A South American Leaf Fish (Monocirrhus polyacanthus). More than 2,000 fish species live in the Amazon, the highest fish biodiversity in the world. That diversity has been greatly enriched due to the periodic isolation and intermixing of freshwater species that occurs across the region. Photo © Rhett A. Butler/MongabayA South American Leaf Fish (Monocirrhus polyacanthus). More than 2,000 fish species live in the Amazon, the highest fish biodiversity in the world. That diversity has been greatly enriched due to the periodic isolation and intermixing of freshwater species that occurs across the region. Photo © Rhett A. Butler/Mongabay

Imperiled Amazon freshwater ecosystems urgently need basin-wide study, management

My latest piece for Mongabay looks at some of the threats facing the Amazon’s freshwater ecosystems, and at how a fragmented protected area network and policy framework – based on terrestrial ecosystems – is failing to protect the connectivity of the freshwater world. As multiple impacts interact with each other the functioning of the whole ecosystem is under threat. You can read the full article here.cropped-p1030605.jpg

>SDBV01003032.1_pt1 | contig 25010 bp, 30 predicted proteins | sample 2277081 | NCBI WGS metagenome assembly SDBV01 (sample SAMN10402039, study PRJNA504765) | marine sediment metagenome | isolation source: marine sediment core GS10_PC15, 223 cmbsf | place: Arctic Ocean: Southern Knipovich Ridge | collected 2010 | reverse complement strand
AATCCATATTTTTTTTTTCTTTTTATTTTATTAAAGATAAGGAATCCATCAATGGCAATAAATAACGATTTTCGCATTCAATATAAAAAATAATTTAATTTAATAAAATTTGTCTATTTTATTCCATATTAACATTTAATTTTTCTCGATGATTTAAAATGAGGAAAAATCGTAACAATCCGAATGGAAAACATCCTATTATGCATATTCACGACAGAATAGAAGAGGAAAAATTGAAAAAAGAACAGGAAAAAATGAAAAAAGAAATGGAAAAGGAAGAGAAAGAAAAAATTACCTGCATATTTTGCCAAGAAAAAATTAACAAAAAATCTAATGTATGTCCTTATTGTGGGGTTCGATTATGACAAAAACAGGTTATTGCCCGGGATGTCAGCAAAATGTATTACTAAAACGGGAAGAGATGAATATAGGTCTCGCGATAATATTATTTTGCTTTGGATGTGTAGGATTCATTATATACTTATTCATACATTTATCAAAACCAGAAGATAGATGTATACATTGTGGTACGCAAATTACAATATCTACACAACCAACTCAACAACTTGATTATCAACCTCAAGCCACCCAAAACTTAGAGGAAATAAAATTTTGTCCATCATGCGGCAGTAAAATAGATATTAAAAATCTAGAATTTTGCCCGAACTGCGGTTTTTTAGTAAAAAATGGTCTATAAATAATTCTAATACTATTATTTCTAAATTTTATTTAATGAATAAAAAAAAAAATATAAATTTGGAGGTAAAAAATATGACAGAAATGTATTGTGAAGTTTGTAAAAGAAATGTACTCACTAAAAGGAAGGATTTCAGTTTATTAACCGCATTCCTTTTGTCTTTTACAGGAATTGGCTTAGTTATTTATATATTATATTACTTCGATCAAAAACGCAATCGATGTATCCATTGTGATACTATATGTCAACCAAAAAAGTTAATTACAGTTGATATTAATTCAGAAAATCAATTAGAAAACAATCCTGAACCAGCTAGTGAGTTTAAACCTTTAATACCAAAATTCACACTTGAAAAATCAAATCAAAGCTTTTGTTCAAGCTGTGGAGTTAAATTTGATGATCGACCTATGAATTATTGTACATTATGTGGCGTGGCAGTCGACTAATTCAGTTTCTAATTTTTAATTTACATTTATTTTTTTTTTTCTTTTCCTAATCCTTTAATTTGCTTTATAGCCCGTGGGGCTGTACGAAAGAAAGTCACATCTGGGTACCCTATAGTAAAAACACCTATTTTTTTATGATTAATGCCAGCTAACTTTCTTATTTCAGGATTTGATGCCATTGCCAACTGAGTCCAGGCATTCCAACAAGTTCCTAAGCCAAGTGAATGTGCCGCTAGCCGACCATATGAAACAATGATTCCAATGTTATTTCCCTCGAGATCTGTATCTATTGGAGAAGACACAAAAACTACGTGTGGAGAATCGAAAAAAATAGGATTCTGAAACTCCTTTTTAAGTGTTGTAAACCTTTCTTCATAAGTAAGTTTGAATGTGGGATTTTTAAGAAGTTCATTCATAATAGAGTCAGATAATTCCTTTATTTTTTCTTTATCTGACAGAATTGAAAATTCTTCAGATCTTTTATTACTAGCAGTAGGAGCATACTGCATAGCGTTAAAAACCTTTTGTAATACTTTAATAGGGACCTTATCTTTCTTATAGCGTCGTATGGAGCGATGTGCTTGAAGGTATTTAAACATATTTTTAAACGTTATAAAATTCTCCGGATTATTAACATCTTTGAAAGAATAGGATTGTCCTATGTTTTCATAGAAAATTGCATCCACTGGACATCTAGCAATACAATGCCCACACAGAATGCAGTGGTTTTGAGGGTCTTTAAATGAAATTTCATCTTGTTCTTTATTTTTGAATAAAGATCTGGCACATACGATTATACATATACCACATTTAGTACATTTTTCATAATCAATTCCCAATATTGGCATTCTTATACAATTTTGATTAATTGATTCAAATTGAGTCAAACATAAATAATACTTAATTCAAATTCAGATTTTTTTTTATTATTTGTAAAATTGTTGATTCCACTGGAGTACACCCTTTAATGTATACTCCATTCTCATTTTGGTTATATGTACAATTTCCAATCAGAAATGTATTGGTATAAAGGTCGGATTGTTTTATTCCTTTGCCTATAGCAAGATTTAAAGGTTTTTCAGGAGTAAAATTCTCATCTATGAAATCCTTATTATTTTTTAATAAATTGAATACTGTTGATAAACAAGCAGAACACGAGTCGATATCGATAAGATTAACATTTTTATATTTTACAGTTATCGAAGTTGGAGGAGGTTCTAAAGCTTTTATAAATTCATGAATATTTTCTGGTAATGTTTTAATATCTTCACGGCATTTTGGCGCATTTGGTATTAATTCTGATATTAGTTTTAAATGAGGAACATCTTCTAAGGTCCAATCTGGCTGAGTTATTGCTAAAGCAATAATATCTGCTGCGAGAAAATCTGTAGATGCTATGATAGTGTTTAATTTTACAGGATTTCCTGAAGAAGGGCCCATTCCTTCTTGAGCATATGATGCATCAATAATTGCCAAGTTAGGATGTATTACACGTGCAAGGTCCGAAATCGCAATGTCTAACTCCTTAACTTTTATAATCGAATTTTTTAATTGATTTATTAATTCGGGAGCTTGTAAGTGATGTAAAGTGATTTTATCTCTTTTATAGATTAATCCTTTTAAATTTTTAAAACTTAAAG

Damming the Amazon: new hydropower projects put river dolphins at risk

A little while ago I wrote about the plight of Amazon river dolphins in the face of dam-building across the region. Here’s the opening few lines, but to read the whole piece please follow the link to the original on Mongabay. A National Geographic photographer kindly let us use some of his pictures, so it is worth a look!

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A dam-building boom is underway in the Amazon. More than 400 hydroelectric dams are in operation, being built, or planned for the river’s headwaters and basin. Scientists know that tropical dams disrupt water flow and nutrient deposition, with negative consequences for aquatic animals, especially migratory species. But little detailed knowledge exists as to the impacts of dams on specific species, or as to the best mitigations to prevent harm.

A recent study that tries to fill in that knowledge gap zeroes in on Brazil’s river dolphins. It found that as many as 26 dams could negatively impact dolphin populations and their prey.

The research, led by Dr Claryana Araújo of the Federal University of Goiás, Brazil, focused on two freshwater species: the Amazon River Dolphin, or boto (Inia geoffrensis), which is sometimes famously pink; and the Tucuxi (Sotalia fluviatilis).

The river dolphins of South America are charismatic emblems of rainforest biodiversity, and have captured the public imagination. Swimming in rivers, lagoons, and among submerged tree trunks in flooded forests to chase down prey, they can be found as far inland as the upper reaches of Amazonian tributaries, more than 2,600 kilometers (1,615 miles) from the Atlantic Ocean.

To continue reading, click here.